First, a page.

The uterus is a sterile environment. So, in the womb, babies don’t have any bacteria to call their own. It’s only once they enter the world that they begin to collect the microbes that will colonize their bodies and help shape their immunity [Scientific American].
How babies enter the world is the key, the team says. The studied surveyed the bacterial colonies of 10 mothers just before birth; four of those women gave birth traditionally and six did through cesarean section. When the scientists then checked up on the bacteria living in the newborns, they found that the difference in birth method decided what microbes the baby would get. Those born vaginally tended to pick up the bacteria from their mother’s vagina, while those born via C-section harbored bacterial colonies that tend to come from skin.
Don’t be deceived by the peaceful look of a newborn baby asleep in a crib–that little tyke may actually be hard at work, soaking up information about the world. A new study has found that newborns are capable of a rudimentary form of learning while they’re asleep, which may be an important process, considering that infants spend between 16 to 18 hours a day in the land of Nod.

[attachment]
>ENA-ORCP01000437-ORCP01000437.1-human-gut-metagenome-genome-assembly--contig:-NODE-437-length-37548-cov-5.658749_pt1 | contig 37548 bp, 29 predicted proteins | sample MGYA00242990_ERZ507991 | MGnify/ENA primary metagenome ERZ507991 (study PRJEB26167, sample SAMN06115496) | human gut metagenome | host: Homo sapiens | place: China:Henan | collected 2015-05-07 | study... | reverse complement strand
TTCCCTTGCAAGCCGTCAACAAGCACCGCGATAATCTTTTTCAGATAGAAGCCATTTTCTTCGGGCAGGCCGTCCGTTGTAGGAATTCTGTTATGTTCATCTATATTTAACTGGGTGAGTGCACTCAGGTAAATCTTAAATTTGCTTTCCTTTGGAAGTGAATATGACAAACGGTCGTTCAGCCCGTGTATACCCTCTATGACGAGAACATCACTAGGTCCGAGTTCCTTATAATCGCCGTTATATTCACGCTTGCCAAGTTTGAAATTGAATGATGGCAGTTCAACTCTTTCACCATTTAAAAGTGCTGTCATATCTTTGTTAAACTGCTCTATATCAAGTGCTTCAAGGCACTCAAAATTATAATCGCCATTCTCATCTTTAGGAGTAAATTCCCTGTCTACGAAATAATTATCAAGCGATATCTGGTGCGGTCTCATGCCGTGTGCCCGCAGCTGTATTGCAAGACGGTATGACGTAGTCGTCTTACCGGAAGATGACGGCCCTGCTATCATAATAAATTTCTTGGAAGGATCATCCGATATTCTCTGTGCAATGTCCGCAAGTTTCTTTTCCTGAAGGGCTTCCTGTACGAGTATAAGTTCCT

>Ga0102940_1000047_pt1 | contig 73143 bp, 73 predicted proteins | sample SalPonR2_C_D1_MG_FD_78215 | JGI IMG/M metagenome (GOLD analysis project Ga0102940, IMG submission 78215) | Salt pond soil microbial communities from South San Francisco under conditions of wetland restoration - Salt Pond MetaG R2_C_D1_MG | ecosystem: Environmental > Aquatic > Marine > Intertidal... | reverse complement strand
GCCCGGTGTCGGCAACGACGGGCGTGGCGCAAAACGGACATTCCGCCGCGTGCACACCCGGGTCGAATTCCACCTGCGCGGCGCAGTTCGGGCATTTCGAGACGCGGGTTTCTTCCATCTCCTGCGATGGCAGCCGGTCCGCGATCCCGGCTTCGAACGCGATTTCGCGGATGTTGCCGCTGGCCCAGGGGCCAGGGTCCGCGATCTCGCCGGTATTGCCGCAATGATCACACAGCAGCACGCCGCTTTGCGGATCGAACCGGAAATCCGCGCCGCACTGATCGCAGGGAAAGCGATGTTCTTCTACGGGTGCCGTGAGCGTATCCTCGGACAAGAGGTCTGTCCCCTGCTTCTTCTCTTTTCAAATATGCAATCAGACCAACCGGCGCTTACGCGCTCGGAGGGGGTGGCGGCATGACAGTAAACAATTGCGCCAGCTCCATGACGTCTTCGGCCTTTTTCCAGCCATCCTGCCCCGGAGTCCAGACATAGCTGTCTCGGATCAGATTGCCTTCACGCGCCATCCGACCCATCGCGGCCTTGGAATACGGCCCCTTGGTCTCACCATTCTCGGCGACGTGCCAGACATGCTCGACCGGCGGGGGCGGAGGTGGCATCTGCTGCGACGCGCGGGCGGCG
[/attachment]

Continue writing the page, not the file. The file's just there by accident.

Researchers recruited one- and two-day-old infants for the study, published in the Proceedings of the National Academy of Sciences. With each sleeping baby, the researchers played a musical tone and followed that by a puff of air to the eyes, a mild annoyance that caused the infant to automatically scrunch up its eyes. As this sequence of events was repeated, the sleeping babies learned to associate the air puff with the tone, and soon began to to tighten their eyelids as soon as they heard the musical note, even if the air puff didn’t follow. Electrodes stuck to their scalps also showed activity in the prefrontal cortex, which is involved in memory.
Babies pick up their parents’ accents while still in the womb, according to a new study. After studying the crying patterns of 30 French and 30 German newborns, researchers concluded that the French newborns cried with a rising “accent” while the German babies’ cries had a falling inflection [BBC News]. The researchers believe that by mimicking their mothers’ inflections, the babies are attempting to form an early bond with their mothers.